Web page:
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NFL Draft

Corey Davis Truly Coming Into His Own In 2020

  • The Draft Network
  • November 5, 2020
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It seems so long ago that Corey Davis was WR1 of the 2017 NFL Draft class.

Davis, the incredibly accomplished wide receiver from Western Michigan, was selected No. 5 overall by the Tennessee Titans a little more than four years ago. He recorded more than 1,400 receiving yards in three consecutive seasons leading up to the draft. He was also just 59 yards short of the 1,000-yard mark in his freshman season, which would have eventually made it four straight years with more than 1,000 yards receiving in his college career.

All that and more gave Tennessee the confidence they needed to take him with a top-five selection, but since then he has not lived up to that value. As now a fourth-year player, Davis has yet to eclipse the 1,000-yard receiving mark in a single season. His career high in yards, game played, catches, and touchdowns all came in his second season in 2018, but the following year he was limited in his action and was not as productive. He was a player who had plenty of potential but did not show it enough, and that’s why the Titans elected to decline the fifth-year option on his rookie contract.

That means Davis is currently in a contract year, and so far this season, he’s having what might end up being a career year in a handful of ways.

Eight games into the season—five games for Davis, who missed some time while being on the reserve/COVID-19 list—and Davis has 369 receiving yards, 29 catches, and three touchdowns. All of those numbers would average out to career-high paces if you extrapolate it out to a full 16 games. Another career-high number for Davis is his catch percentage. With more attention, Davis is delivering at a higher pace than he has in previous seasons. His 74% catch percentage is more than 10 points higher than his previous career high of 62%, which he achieved last year.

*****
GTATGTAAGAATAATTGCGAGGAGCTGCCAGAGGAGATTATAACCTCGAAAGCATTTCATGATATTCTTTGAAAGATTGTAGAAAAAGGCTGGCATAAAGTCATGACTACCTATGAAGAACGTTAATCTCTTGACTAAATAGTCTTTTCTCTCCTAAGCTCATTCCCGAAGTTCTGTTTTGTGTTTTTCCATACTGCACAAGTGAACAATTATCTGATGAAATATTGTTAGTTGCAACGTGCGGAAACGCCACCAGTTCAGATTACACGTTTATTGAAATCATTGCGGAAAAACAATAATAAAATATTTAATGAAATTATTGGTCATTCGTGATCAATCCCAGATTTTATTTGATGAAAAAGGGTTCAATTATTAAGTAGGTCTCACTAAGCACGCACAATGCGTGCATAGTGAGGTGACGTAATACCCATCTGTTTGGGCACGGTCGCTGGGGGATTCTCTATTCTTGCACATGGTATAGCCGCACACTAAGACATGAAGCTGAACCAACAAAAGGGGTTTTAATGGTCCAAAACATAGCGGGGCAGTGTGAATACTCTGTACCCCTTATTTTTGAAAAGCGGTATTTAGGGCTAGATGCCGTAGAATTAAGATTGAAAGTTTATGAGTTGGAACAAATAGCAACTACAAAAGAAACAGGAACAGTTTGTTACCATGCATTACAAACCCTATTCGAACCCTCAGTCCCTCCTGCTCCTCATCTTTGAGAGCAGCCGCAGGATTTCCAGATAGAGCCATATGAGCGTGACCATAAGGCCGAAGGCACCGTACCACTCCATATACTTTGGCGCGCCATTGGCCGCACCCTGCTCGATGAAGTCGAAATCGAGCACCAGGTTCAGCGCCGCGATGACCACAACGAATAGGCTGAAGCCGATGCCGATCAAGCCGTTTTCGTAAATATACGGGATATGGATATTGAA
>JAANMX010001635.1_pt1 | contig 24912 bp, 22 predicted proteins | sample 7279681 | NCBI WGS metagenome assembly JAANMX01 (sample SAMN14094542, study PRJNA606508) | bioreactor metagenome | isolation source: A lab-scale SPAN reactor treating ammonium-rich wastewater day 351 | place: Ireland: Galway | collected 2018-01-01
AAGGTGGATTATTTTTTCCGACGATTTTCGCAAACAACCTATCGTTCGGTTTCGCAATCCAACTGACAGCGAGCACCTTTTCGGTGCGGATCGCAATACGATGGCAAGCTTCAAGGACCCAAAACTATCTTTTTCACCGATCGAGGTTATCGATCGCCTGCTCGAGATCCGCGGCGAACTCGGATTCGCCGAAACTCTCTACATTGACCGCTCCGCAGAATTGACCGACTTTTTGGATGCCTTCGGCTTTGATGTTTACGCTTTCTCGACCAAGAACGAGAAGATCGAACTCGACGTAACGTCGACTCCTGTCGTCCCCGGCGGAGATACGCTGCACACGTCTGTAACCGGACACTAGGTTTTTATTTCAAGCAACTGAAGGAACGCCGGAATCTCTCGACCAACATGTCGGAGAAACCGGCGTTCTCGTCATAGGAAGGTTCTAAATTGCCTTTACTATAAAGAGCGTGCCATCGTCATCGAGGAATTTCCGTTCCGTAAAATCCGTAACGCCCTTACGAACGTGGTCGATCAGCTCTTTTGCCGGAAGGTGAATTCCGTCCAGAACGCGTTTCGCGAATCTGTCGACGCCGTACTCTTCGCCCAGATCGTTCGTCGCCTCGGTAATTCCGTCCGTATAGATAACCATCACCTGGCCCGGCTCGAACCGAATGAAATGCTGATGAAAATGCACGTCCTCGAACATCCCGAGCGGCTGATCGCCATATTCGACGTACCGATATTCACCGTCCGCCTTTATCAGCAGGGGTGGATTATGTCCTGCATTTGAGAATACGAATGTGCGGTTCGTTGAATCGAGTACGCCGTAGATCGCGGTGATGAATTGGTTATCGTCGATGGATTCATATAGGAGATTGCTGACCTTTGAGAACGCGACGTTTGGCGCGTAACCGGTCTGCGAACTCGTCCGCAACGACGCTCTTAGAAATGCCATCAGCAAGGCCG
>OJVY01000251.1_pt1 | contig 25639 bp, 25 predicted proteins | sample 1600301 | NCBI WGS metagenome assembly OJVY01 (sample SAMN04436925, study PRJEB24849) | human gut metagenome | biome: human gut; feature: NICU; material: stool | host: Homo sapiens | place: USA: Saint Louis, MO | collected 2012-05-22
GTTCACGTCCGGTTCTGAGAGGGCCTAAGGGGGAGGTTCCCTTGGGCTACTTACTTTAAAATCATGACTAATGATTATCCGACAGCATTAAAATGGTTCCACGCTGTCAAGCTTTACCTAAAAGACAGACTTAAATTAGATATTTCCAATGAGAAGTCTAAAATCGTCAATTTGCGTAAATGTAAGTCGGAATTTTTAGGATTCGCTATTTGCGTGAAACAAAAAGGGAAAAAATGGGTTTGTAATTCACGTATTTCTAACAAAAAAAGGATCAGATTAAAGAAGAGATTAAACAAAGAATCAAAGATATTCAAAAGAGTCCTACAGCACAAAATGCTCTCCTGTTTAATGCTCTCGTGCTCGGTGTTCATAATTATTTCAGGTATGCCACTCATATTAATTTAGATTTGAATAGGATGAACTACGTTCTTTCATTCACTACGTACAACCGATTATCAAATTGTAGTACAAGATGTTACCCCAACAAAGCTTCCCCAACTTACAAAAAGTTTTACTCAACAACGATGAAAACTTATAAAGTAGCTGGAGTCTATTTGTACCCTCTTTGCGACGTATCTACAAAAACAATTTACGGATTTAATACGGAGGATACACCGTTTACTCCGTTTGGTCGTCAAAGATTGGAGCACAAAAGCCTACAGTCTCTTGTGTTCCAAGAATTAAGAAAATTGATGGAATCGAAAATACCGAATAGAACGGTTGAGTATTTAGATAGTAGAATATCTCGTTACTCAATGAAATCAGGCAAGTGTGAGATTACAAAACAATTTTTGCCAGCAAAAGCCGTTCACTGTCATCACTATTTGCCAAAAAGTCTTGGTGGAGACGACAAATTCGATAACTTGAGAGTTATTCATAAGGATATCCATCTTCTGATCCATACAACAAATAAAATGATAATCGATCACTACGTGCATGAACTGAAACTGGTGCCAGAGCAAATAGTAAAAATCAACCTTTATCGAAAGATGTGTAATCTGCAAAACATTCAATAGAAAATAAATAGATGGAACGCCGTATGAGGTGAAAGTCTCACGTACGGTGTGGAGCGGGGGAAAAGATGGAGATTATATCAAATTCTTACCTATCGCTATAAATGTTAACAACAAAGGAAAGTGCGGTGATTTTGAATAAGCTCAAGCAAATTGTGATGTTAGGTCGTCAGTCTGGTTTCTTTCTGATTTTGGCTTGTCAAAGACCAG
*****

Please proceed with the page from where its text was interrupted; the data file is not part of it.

This past weekend Davis showed us his best outing of the season with a team-high 10 targets, eight catches, 128 receiving yards, and a touchdown.

For this little film study I wanted to point out the diversity in Davis’ route tree and how he was able to win multiple times throughout the Cincinnati Bengals game with a variety of routes. Now, I’m not going to sit here and tell you that I’ve watched every Davis snap over the last four years to claim his route tree is more diverse and he is more confident and when making his breaks, but I did feel like I saw increased effectiveness for a bigger wide receiver compared to what I’ve seen from Davis in the past.

The first play above was a shorter speed out route. What makes this route different from what would be more of a traditional out route is that the clutter of receivers and defensive backs in the same area from the bunch alignment (that little triangle of receivers) at the snap takes away the need for that really hard cut on the break in order to create separation. With so many moving parts, the defensive backs already can’t be aligned too close or they will run into each other. That means they are forced to give more space at the snap. So Davis was instead just able to keep his momentum going and maintain his speed throughout the change in direction while the defensive back wasn’t close enough to close on him. It’s a route I think he understood and ran very well.